April 15, 2020; New York Times
A Facebook post. A note in your phone. A list on scratch paper. Neat journal entries in your journal or planner. A video conference or text conversation between family. All seemingly mundane; all potential time capsules for our lived experiences of the COVID-19 pandemic of 2020.
Universities and institutes around the world are looking to record what life is like during the COVID-19 pandemic through written documents, oral histories, and artifacts. History projects may focus primarily on the past, but in monumental times, organizations are challenged to capture history in the moment. This “rapid response collecting” has been used for decades to capture events such as September 11, 2001; the 2016 shooting at Pulse Nightclub; and the Women’s Marches.
From fear of transmission and the vulnerability of loved ones to the benefits of staying at home, organizations are working to capture the complexity of our current moment.
StoryCorps has rolled out a new project called StoryCorps Connect that enables participants to record interviews with loved ones over videoconferencing technology. Each interview will be kept at the American Folklife Center at the Library of Congress.
In their press release, the National Museum of American History recognizes that the pandemic has impacted all aspects of life, making the recording of the event an enormous project. They share that “curators will look at the impact on individuals, institutions and communities as they document the diverse perspectives and experiences related to this historic moment.”
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A Journal of the Plague: An Archive of COVID-19, founded at Arizona State University, has amassed 1,400 entries from 500 contributors around the world. They are not only requesting submissions, but also allow for browsing through their collection.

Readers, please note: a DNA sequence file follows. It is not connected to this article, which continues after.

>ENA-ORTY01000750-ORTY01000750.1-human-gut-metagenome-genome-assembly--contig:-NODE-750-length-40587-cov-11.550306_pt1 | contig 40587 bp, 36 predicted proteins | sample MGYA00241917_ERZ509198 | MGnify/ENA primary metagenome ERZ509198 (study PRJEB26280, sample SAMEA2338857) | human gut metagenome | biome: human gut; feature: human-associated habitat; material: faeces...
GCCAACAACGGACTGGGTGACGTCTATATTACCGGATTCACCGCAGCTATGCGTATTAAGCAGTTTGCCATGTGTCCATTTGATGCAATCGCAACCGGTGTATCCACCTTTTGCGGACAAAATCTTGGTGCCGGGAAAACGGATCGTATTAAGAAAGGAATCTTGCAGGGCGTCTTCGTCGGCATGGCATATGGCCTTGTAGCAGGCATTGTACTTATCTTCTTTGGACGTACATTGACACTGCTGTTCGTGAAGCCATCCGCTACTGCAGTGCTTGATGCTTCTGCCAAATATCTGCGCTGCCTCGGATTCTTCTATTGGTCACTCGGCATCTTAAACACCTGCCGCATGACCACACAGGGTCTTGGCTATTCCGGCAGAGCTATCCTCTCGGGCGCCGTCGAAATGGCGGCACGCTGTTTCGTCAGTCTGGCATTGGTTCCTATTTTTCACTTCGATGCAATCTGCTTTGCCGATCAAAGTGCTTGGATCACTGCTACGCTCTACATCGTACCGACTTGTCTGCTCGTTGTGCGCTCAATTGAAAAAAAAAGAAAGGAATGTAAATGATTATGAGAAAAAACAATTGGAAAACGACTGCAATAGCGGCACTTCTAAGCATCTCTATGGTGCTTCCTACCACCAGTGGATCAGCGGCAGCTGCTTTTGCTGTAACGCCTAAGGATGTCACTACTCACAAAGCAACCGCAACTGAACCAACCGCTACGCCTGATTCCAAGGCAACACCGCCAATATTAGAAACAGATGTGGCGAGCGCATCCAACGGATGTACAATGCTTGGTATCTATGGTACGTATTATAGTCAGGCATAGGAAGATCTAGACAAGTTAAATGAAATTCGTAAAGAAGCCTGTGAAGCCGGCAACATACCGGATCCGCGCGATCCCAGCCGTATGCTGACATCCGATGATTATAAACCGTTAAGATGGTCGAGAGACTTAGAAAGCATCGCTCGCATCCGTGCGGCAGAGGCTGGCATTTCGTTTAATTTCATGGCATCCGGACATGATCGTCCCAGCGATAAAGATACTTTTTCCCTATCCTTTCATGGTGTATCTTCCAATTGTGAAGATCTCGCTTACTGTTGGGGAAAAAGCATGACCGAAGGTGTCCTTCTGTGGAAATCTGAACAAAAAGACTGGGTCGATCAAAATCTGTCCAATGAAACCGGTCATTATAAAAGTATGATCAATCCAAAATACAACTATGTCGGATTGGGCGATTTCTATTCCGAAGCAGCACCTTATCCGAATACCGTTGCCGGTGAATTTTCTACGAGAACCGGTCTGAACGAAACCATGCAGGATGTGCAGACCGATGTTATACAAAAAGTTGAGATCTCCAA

“What we as contributors record is what the future generations will remember,” a project director shared with the New York Times.
Not all efforts are being run by large organizations, either. Neumann University students in Pennsylvania continue to run their school radio station from their own homes as they socially distance. Their Coronavirus Diaries project airs stories that people have recorded on the voice memo app on their phone to help their listeners feel more connected and to build an archive of the pandemic experience.
Meanwhile, artists have also been challenged to capture the moment. Sound artist Alan Nakagawa is collaborating with the Orange County Museum of Art (OCMA) and asked the public to send him COVID-19 poetry in order to create a sound collage of collective haikus in a project called “Social Distancing, Haiku and You,” scheduled to be released April 23.
These organizations’ efforts are not just for future historians. The stories and conversations build connection between people in a time of great isolation. It is an opportunity to not only share common experiences but also to recognize how the virus has uniquely impacted different individuals and communities.—Julie Euber